China has the advantage of being relatively new into the global pharma products area. It is not hampered with the old fashioned, monolithic R&,D management structures that the West is struggling to shed as we move into a new, collaborative environment. The disadvantage of this lack of such integrated approach is this leads to a world of smaller, more hectic collaborations which, whilst productive, are difficult to harness. There are really creative organisations in China, such as Simcere, that are mentoring up to a hundred small companies in an “incubator” arrangement that allows both sides to partner with them in longer term relationships when the technology matures, these are somewhat similar to the arrangements that GSK has in Stevenage in the UK.
So how is the pharmaceutical organisation grouped?
There are many big pharma companies that have extended their reach to trading in China and, in the case of MSD, GSK, AZ and several others, they also have very successful and productive R&,D facilities in China. There are also large, established Chinese pharma companies wishing to globalise and license technology (both in and out) and then small Chinese dedicated R&,D biotechs with products that they want to develop globally.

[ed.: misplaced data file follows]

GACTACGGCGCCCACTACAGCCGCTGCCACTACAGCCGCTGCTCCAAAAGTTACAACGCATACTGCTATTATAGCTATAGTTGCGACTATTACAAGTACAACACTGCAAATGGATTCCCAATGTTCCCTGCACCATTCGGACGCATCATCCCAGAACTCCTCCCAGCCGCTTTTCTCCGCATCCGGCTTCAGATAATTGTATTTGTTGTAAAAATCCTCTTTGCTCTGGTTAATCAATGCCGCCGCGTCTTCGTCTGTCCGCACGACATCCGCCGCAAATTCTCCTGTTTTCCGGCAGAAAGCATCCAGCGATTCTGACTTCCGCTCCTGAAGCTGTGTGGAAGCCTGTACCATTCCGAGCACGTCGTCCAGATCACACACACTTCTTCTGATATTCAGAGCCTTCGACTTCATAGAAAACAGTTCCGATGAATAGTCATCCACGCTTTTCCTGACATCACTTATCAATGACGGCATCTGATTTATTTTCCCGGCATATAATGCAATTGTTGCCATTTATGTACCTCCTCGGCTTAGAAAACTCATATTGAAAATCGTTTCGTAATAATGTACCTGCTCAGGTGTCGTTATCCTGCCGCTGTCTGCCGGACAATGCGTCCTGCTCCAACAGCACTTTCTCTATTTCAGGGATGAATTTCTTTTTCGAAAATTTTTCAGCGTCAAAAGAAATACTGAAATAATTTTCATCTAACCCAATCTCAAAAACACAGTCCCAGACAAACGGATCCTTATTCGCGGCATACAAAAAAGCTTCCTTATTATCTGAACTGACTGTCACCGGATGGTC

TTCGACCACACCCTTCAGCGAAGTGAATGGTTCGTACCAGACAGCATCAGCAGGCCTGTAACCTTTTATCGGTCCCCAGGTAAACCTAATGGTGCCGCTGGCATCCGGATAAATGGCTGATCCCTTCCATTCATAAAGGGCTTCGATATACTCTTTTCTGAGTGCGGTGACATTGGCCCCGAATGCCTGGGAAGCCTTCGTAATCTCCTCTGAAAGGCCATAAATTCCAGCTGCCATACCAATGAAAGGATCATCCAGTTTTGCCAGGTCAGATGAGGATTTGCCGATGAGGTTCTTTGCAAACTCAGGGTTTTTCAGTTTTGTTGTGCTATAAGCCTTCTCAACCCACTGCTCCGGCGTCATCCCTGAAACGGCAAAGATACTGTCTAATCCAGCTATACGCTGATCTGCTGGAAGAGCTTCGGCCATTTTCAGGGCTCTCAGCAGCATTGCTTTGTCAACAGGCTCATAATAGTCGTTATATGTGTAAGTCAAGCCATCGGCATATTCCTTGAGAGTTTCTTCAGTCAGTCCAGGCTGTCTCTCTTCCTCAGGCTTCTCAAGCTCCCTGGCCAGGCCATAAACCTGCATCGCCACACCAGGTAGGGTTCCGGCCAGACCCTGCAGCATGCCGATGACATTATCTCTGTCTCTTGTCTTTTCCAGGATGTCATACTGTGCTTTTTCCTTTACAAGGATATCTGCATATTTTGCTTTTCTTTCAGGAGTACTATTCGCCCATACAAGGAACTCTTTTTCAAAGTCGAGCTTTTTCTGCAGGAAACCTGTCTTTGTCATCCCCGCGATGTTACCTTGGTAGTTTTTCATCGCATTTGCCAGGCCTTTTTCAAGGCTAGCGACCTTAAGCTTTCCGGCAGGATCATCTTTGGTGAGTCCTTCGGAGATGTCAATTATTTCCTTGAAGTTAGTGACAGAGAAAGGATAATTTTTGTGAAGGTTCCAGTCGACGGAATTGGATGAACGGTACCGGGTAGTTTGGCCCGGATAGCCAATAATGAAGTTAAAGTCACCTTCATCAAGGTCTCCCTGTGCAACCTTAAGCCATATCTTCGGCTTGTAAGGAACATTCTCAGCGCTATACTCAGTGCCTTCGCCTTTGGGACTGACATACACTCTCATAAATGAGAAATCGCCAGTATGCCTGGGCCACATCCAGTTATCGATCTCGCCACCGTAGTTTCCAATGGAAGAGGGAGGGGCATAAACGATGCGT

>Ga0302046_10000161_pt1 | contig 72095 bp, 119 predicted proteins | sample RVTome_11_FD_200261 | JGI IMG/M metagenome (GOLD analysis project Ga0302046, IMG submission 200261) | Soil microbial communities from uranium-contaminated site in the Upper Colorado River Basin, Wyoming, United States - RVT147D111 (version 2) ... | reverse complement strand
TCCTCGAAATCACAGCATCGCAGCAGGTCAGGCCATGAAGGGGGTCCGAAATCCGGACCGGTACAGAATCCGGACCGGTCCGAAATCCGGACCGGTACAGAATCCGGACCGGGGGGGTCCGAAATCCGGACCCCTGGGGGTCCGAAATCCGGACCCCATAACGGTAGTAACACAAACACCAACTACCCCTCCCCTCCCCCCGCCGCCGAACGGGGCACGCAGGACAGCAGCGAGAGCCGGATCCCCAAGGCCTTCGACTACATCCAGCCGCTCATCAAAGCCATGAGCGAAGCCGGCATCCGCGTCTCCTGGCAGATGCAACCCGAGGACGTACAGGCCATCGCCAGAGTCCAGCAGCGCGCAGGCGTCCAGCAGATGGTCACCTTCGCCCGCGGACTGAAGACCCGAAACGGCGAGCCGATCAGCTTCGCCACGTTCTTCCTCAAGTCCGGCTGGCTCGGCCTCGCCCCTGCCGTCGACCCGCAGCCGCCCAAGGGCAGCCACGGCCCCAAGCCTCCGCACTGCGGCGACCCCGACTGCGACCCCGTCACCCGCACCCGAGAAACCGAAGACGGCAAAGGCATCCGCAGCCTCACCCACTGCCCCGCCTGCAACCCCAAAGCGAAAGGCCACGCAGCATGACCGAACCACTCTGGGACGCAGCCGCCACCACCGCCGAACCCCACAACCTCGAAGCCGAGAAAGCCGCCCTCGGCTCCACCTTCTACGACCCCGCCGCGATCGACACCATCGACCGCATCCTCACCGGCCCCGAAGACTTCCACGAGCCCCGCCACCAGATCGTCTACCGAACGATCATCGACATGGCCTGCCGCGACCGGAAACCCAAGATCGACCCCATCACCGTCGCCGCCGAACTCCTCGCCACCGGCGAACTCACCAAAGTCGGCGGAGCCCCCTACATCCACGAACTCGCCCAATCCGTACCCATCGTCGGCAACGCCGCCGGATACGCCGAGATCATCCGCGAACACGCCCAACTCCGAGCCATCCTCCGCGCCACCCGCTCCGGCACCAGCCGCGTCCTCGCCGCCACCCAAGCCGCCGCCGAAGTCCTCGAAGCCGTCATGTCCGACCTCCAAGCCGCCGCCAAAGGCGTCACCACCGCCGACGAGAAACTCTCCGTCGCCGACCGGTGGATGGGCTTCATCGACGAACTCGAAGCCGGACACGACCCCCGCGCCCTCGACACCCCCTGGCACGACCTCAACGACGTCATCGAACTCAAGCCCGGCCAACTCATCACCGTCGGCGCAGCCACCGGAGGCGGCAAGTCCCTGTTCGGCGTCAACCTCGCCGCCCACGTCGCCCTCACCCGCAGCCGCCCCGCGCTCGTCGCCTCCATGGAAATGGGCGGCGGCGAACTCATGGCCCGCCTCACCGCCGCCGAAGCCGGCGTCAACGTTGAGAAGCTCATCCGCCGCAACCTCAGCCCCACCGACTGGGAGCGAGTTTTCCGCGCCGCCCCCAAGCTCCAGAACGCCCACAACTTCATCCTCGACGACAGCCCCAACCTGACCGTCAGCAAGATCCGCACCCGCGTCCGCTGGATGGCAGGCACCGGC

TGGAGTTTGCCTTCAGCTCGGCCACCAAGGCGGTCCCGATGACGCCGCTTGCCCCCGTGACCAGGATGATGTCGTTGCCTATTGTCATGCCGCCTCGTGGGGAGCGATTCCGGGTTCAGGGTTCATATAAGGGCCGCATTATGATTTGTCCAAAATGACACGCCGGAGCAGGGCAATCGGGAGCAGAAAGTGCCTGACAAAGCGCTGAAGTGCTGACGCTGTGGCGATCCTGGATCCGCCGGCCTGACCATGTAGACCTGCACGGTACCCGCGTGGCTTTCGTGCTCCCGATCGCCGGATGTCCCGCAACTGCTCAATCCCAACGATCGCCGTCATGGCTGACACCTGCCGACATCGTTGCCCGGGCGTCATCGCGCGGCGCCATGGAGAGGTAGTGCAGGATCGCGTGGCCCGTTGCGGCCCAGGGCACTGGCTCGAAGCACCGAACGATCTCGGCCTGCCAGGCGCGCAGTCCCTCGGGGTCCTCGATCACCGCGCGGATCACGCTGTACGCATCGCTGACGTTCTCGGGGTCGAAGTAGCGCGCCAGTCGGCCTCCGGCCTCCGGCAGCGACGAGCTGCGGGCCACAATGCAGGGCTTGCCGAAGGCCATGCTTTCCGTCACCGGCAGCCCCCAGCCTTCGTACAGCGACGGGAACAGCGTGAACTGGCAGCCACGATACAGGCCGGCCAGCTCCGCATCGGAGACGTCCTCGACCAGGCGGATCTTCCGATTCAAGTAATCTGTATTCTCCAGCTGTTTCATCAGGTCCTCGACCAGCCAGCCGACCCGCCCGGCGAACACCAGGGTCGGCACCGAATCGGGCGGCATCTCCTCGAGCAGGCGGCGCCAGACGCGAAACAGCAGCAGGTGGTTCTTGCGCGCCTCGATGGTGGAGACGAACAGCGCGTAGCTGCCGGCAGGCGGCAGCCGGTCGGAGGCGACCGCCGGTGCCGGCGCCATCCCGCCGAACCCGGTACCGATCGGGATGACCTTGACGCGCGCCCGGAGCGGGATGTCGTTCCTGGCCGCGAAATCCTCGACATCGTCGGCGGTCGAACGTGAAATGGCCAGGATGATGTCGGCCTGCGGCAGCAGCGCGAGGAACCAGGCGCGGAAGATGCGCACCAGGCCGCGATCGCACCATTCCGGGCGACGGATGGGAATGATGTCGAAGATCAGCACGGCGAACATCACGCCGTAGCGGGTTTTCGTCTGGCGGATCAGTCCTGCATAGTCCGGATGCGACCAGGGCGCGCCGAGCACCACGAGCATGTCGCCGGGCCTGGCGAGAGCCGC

Chinese service companies also abound and have lots of useful offerings such as non-clinical and clinical CROs, CMOs, business development functions and access to venture funding.
“There is an extraordinarily successful mix of private and public partnership in China.”
State involvement in pharma in China